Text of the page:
The courtroom drama has to be one of the most challenging genres for directors, given the basic necessity of creating a dramatic situations that stay in one location, and having to create a narrative structure that sticks to the basic manner of legal proceedings. Hitchcock tried and later admitted he had failed in the Paradine Case (1947), which coincidentally also starred Charles Laughton. Many other directors have foundered in Hitchcock’s wake.
Billy Wilder succeeds, indeed triumphs, with the genre in Witness for the Prosecution, thanks in no small part to a bravura performance by Charles Laughton, as Sir Wilfred Robarts, a master barrister who is suffering from heart problems and takes a difficult case against the orders of his nurse (Laughton’s real-life wife Elsa Lanchester). Sir Wilfred’s antagonist is not a brilliant prosecuting attorney and not even the surprise witness they call to the stand, but the importance of him remaining calm for the sake of his heart during a trial that has him genuinely intrigued.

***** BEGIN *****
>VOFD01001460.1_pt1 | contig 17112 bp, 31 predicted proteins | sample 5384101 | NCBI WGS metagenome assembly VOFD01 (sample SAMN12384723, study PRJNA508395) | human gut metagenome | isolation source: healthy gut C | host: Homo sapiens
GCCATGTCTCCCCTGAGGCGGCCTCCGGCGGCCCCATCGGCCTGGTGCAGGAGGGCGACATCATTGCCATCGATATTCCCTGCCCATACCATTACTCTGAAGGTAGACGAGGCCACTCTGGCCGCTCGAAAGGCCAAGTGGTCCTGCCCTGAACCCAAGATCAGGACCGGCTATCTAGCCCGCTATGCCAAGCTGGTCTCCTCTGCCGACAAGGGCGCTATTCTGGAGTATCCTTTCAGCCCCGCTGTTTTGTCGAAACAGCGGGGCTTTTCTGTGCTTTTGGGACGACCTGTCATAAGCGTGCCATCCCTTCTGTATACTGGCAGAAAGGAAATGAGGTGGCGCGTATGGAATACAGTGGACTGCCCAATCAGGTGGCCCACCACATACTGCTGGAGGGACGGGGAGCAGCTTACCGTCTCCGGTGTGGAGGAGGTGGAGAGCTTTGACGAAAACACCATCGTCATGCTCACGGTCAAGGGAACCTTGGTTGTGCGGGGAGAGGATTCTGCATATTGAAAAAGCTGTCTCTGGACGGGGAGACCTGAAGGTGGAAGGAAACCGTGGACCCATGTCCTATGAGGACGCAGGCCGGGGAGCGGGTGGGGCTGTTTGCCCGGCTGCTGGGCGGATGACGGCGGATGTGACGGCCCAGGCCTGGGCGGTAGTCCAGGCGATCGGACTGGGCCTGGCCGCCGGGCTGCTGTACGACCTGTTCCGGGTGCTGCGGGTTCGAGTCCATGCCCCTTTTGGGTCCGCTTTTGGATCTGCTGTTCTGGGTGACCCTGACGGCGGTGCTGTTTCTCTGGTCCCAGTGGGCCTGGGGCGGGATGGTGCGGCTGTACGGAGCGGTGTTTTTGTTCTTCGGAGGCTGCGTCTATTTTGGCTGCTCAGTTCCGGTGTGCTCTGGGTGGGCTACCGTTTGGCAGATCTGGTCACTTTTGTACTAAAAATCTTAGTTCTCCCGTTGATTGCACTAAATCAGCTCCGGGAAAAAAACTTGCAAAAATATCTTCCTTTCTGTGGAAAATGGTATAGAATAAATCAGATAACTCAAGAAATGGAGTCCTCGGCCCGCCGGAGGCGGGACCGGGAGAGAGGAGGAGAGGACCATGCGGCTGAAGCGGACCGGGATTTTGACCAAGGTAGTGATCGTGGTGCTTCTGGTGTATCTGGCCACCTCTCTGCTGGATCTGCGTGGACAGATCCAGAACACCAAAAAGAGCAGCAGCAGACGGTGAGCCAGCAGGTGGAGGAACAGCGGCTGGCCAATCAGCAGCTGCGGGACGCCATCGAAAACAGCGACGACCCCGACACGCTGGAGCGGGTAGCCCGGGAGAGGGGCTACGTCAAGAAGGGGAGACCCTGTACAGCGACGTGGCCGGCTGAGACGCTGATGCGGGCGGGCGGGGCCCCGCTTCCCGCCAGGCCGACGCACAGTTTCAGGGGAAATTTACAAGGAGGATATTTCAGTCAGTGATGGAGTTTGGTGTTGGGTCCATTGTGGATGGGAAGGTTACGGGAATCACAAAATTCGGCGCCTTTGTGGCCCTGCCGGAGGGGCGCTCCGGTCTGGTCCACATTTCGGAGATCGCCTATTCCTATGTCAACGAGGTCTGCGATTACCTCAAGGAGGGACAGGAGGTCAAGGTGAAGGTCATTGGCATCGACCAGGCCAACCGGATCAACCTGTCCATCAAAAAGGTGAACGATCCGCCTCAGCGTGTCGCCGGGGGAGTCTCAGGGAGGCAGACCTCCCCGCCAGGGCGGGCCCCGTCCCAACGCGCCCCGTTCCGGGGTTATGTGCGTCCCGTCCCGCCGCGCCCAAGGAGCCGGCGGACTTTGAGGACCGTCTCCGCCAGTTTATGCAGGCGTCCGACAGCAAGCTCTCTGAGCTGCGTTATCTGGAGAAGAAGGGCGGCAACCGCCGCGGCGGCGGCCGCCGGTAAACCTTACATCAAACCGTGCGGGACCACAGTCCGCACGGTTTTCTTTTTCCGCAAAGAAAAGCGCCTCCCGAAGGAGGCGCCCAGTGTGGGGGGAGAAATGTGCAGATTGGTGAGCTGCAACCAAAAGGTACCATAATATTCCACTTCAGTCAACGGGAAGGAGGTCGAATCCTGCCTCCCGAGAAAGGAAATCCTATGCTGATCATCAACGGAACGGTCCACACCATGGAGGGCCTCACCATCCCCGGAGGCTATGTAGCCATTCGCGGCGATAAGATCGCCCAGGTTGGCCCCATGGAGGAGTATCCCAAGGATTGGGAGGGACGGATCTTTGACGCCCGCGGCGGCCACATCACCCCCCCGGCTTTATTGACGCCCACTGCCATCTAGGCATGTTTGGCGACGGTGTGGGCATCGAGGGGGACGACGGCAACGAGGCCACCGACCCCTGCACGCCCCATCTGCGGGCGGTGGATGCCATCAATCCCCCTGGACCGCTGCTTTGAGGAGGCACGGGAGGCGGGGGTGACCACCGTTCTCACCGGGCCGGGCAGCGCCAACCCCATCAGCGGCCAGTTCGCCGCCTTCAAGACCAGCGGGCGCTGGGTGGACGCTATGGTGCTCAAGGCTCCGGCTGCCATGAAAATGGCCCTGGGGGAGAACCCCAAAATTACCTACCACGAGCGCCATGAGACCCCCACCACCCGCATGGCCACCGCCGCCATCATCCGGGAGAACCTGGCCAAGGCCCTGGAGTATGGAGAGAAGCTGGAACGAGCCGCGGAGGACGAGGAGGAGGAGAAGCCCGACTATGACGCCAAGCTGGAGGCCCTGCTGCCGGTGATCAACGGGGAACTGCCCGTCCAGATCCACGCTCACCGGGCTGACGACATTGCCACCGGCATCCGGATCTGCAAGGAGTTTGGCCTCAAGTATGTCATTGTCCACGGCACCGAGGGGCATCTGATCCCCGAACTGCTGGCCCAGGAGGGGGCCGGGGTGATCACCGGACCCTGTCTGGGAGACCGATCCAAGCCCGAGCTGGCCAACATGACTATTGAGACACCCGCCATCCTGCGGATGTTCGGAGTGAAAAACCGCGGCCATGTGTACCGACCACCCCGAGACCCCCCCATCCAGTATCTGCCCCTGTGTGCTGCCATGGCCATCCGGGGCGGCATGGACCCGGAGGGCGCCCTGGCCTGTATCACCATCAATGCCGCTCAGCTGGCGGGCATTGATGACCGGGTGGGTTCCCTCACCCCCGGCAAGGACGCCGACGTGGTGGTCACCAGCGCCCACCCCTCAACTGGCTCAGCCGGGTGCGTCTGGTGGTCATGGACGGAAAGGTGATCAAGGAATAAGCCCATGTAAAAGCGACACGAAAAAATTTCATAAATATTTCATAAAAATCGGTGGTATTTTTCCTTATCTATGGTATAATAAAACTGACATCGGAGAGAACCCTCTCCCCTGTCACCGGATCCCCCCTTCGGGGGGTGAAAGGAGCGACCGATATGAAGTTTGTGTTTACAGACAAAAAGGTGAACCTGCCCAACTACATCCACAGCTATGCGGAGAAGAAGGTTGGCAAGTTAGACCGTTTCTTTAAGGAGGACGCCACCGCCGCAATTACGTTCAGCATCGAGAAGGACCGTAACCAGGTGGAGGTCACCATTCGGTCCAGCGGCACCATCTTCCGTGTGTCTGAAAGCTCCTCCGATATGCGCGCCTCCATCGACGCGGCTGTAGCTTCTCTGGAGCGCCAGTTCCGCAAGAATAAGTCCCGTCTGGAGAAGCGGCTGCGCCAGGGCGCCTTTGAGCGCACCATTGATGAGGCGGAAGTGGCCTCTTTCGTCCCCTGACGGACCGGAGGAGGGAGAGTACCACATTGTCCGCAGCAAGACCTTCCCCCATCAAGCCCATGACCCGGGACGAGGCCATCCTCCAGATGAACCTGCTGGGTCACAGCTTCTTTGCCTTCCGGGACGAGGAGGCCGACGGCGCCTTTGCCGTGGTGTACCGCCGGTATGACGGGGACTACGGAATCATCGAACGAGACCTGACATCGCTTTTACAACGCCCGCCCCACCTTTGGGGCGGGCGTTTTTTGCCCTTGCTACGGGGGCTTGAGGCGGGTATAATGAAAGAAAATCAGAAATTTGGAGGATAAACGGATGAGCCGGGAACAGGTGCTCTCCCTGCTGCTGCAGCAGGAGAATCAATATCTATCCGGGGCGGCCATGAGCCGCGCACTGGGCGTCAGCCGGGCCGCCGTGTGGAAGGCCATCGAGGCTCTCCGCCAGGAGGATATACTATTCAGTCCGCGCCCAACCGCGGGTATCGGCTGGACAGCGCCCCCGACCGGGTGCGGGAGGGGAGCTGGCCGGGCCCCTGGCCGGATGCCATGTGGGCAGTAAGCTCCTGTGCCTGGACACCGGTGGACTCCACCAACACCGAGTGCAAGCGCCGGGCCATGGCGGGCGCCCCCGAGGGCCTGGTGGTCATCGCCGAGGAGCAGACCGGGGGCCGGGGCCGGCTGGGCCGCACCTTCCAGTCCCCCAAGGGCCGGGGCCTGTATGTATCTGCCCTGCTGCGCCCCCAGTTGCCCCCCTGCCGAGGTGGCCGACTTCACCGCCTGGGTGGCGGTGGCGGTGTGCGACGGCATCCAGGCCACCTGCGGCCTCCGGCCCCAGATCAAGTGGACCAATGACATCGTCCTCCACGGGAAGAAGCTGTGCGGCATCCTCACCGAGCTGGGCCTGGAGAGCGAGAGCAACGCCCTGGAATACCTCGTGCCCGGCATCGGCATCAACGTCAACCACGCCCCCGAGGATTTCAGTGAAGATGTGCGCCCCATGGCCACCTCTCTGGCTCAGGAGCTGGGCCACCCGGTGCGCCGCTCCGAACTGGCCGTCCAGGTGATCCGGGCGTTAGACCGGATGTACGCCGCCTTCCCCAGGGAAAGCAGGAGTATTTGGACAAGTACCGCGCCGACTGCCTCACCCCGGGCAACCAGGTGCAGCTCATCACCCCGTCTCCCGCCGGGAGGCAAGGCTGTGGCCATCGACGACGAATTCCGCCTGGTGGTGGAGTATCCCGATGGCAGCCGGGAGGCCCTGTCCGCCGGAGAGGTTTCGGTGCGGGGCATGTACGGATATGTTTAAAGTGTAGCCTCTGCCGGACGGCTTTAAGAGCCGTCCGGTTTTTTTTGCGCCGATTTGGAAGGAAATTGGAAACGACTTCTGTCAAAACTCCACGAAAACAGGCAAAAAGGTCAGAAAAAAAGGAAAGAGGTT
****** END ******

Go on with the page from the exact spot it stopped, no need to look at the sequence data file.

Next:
In the trailer Laughton filmed in 1957, he asks that no one give away the ending of the film, and so I’m not about to.